Around Campus

Religion week celebrates faiths

The Program Board’s multicultural affairs committee will sponsor a week of religious events called “Festival of Faiths” starting Monday.
The annual religion week will have a different focus this year. In previous years individual religions scheduled events celebrating only their own faiths, said junior Arezoo Riahi, chair of multicultural affairs.
There will be a “Faith After Tragedy” program, in which students can discuss how the recent tragedies have affected the community and certain ethnic groups.
The week will be divided into six themes – worship, tradition, service, peace, art and community. GW students will have the opportunity to explore other religions, faiths, and discover more information about their own beliefs.
Religion week events will also include “Holy Wars,” in which students can discuss the wars in religious history. Another program will be the “Taste of GW,” where students will sample traditional cuisine from around the world. An “Interfaith Celebration” will showcase music and dance form different religions.
-Joseph Schwartz

Students across nation to discuss drug policies

Students for Sensible Drug Policy will join more than 50 universities and high schools from around the nation this weekend at the third-annual National SSDP Convention at GW. The convention, co-sponsored by the Student Association, will be held from 9 a.m. to 7 p.m. on the 3rd floor of the Marvin Center Saturday and Sunday.
The convention aims to address issues such as domestic and international drug policy, mandatory minimum sentencing, zero tolerance programs on campus and harm reduction at dance raves.
Speakers will include Native American activist Russell Means, who also appeared in the film Last of The Mohicans, Ralph Nader and numerous drug policy experts. Students can purchase tickets to hear Nader speak at the J.W. Marriott online for $5 at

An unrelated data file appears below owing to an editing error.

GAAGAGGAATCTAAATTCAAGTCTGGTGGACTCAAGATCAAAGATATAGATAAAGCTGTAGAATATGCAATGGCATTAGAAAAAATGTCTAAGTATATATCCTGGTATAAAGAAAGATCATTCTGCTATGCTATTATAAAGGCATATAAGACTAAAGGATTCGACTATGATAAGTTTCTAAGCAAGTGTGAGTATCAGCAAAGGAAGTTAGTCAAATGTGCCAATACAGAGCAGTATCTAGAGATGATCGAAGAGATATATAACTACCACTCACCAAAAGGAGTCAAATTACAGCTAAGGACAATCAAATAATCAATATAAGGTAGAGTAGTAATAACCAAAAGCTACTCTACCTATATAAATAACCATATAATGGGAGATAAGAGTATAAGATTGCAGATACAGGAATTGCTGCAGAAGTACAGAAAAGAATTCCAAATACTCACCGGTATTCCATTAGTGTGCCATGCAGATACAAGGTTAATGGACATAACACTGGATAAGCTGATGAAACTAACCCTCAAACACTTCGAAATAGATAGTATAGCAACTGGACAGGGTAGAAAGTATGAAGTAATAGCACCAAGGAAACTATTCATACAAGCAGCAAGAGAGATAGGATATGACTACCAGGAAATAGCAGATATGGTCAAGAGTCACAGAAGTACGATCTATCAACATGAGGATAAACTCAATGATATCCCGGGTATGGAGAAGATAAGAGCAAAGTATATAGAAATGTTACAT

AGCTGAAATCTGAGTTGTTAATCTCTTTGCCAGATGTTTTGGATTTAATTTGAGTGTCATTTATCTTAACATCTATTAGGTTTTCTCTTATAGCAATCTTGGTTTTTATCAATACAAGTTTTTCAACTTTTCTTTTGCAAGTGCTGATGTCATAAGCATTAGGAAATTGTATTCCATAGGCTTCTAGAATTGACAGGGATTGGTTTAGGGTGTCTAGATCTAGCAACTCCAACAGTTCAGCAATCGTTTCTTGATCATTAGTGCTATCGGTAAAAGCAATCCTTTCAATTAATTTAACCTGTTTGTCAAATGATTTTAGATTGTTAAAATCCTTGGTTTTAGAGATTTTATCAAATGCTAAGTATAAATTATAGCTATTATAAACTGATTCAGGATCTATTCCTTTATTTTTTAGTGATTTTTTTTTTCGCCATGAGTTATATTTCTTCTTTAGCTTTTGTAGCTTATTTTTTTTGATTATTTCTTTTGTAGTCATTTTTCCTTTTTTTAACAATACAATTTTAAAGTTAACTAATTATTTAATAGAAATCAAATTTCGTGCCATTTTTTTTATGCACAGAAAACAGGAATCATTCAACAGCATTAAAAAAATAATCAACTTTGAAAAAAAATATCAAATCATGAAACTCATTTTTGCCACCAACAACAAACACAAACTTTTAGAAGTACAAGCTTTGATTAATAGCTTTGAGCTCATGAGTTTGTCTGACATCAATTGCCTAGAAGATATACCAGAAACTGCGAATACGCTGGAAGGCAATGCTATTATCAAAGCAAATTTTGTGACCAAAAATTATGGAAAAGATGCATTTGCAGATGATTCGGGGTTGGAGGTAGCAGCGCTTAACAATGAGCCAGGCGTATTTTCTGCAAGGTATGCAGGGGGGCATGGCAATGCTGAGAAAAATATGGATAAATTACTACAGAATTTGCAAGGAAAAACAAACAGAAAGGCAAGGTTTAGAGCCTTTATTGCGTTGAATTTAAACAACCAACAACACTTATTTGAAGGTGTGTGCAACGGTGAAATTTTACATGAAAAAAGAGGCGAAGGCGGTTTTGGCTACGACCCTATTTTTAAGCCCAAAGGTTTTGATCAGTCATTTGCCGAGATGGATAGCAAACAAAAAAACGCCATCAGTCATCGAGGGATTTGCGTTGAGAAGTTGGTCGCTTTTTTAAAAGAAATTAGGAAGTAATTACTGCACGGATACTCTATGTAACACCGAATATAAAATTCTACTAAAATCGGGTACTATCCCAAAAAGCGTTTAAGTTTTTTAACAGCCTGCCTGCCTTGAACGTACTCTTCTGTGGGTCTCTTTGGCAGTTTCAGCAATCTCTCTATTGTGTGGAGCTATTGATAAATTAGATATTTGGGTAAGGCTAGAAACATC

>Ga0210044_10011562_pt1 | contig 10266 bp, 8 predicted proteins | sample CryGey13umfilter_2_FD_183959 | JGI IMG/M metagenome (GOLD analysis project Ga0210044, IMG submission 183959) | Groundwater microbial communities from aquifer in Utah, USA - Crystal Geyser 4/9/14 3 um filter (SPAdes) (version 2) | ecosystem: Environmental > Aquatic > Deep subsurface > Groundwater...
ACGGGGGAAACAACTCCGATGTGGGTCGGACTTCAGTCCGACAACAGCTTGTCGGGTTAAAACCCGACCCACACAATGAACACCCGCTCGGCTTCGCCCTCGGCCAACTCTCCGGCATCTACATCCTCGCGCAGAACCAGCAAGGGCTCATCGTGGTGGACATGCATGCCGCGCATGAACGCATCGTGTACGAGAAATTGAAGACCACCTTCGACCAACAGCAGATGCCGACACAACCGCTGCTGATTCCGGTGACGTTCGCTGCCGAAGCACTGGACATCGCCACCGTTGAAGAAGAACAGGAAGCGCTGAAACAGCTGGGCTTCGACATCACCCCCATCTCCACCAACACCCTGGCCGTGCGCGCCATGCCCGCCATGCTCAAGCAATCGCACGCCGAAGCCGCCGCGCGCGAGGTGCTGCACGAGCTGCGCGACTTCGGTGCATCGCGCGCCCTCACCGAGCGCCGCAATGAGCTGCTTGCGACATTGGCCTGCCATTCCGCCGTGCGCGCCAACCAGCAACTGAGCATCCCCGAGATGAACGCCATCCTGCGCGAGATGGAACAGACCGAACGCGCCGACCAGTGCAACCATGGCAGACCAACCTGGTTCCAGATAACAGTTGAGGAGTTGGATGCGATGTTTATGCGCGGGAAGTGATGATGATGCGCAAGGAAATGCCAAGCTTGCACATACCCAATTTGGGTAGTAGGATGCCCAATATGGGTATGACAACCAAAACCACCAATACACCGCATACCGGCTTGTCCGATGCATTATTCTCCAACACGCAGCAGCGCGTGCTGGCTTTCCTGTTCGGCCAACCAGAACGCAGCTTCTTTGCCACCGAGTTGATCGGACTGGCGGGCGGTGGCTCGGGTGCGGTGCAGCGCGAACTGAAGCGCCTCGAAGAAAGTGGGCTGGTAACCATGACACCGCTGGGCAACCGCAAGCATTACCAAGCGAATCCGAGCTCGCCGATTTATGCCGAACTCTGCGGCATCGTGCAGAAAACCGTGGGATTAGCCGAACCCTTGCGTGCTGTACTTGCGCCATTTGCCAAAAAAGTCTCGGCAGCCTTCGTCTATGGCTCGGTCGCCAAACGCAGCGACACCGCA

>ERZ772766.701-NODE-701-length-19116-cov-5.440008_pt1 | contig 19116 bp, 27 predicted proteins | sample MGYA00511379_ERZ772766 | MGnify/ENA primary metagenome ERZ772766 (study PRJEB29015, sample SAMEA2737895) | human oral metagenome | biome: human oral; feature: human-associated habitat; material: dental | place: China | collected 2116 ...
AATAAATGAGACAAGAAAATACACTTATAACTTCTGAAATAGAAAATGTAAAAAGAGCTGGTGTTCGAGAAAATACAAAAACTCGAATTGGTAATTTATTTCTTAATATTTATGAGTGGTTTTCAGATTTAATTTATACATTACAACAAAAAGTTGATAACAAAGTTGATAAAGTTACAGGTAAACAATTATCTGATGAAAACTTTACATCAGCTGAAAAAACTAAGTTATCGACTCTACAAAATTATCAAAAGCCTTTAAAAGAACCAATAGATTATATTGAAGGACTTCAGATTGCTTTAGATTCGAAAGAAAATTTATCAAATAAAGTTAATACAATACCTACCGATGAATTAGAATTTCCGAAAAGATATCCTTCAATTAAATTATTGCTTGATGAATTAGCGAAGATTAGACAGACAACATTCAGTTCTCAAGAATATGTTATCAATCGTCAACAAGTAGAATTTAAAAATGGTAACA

Following the conference there will be a party in the Hippodrome from 8:30 p.m. to 1:30 a.m., which will be free and open to all students. RAI Nation, a hip-hop band of former GW students and a DJ will perform.
-Amanda Mantone

Charity Ball recognizes former students

The first annual Class Council Charity Ball will be held Friday from 8 p.m. to 12 a.m. in the Marvin Center Ballroom to benefit the Jon Rizzo and Tom Weaver memorial funds. All money generated by ticket sales and raffles will be split evenly between the two funds.
Parents of both young men will attend the ball, and friends of each of the former students will speak, Class Council Treasurer Josh Schimmerling said.
“We wanted to make sure it was special,” Schimmerling said.
Revenue generated for the Tom Weaver Memorial Fund will go toward the Ewing’s Sarcoma Fund at Massachusetts General Hospital, and all revenue generated for the Jon Rizzo Memorial Fund will benefit a local children’s charity during the holiday season.
There will be an after-hours event in the Hippodrome from 11 p.m. to 1 a.m., featuring free play and live music.
Schimmerling also said that there will be a telethon for the Jon Rizzo Memorial Fund from Nov. 13 through Nov. 15, from 5 p.m. to 8 p.m. each day. Both events resulted after attempts to raise money from local businesses failed.
Raffles include tickets to the Warner Theatre and tickets to see the Wizards.

Dancers begin raising money

Students will attempt to entice participation in GW’s second-annual dance marathon with an event on Kogan Plaza Monday from 12 to 6 p.m. Free hot chocolate, s’mores and a moon bounce will all be provided. Information and recruiting for the 2002 GW Dance Marathon will be available at the kickoff, and students are encouraged to sign up for the March 1 event.
The marathon raises money for D.C. Children’s Hospital as part of the Children’s Miracle Network. Dancers must stay standing during the 12-hour party in the Hippodrome. There will be mandatory breaks for food and rest. Games, prizes, free bowling and billiards and music are included.
Last year only 30 dancers survived the evening, a number that planners of this year’s marathon are hoping to improve upon. Elizabeth Goulet, head of public relations for GW Dance Marathon, said she hopes to triple last year’s results.
A new morale-boosting committee will also be introduced this year, Goulet hopes will improve the number of dancers who last the duration.
The marathon will run from 8 a.m. to 8 p.m. Dancers may also register online at All who participate are required to raise at least $100.
-Amanda Mantone

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